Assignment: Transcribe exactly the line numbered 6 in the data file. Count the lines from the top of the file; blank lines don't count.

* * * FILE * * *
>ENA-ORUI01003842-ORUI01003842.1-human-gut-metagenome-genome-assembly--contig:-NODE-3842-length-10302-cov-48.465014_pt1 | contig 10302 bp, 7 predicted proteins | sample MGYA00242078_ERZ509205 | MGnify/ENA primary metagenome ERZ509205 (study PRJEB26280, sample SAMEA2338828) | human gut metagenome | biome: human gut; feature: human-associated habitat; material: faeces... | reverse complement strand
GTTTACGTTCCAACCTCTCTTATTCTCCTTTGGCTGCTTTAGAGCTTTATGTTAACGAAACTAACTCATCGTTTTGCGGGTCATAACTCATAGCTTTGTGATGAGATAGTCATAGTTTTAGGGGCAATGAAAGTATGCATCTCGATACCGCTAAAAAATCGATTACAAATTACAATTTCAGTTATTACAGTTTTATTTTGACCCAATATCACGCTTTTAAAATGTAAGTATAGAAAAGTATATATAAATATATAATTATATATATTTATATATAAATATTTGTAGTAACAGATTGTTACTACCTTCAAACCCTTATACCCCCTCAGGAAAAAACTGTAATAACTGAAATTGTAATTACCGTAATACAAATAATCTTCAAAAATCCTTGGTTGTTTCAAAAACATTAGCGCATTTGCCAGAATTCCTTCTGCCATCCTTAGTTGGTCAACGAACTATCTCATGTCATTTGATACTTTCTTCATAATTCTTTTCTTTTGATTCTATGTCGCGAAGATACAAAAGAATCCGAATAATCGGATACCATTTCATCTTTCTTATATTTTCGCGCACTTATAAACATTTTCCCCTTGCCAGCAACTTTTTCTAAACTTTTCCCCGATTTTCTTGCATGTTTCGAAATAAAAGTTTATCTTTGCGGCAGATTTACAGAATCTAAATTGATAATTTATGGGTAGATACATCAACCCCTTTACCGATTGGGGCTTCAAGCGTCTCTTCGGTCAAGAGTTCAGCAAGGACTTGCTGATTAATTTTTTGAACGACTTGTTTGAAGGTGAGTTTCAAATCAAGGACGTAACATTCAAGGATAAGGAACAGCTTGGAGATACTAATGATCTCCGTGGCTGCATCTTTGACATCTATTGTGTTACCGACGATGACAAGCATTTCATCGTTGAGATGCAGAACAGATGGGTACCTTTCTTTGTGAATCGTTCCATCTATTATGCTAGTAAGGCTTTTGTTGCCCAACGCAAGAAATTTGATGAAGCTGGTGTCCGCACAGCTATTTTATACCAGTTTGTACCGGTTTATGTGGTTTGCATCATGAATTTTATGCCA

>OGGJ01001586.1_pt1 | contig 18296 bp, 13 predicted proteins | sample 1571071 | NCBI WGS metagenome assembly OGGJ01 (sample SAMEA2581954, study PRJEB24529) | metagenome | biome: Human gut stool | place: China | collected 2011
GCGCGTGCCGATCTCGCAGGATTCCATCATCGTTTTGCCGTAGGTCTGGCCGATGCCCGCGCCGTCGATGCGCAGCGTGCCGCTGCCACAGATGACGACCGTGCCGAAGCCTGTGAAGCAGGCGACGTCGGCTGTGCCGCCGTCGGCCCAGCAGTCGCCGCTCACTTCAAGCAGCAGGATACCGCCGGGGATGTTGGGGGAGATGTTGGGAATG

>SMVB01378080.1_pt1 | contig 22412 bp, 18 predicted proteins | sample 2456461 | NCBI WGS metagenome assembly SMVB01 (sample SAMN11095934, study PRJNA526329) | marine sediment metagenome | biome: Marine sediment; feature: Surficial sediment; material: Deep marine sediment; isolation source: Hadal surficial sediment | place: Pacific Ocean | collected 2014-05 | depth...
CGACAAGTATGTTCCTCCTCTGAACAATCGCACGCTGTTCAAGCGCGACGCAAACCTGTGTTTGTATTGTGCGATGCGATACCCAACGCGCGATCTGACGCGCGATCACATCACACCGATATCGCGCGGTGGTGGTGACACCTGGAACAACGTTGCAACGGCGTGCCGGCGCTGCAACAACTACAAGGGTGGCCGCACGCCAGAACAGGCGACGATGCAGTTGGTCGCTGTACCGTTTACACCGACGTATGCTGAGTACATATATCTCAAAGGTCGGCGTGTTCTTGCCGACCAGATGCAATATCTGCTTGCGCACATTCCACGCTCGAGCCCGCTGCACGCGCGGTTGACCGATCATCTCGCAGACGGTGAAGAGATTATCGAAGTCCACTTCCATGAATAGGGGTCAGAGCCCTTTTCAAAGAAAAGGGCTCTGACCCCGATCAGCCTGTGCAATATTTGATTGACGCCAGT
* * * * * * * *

CGACAAGTATGTTCCTCCTCTGAACAATCGCACGCTGTTCAAGCGCGACGCAAACCTGTGTTTGTATTGTGCGATGCGATACCCAACGCGCGATCTGACGCGCGATCACATCACACCGATATCGCGCGGTGGTGGTGACACCTGGAACAACGTTGCAACGGCGTGCCGGCGCTGCAACAACTACAAGGGTGGCCGCACGCCAGAACAGGCGACGATGCAGTTGGTCGCTGTACCGTTTACACCGACGTATGCTGAGTACATATATCTCAAAGGTCGGCGTGTTCTTGCCGACCAGATGCAATATCTGCTTGCGCACATTCCACGCTCGAGCCCGCTGCACGCGCGGTTGACCGATCATCTCGCAGACGGTGAAGAGATTATCGAAGTCCACTTCCATGAATAGGGGTCAGAGCCCTTTTCAAAGAAAAGGGCTCTGACCCCGATCAGCCTGTGCAATATTTGATTGACGCCAGT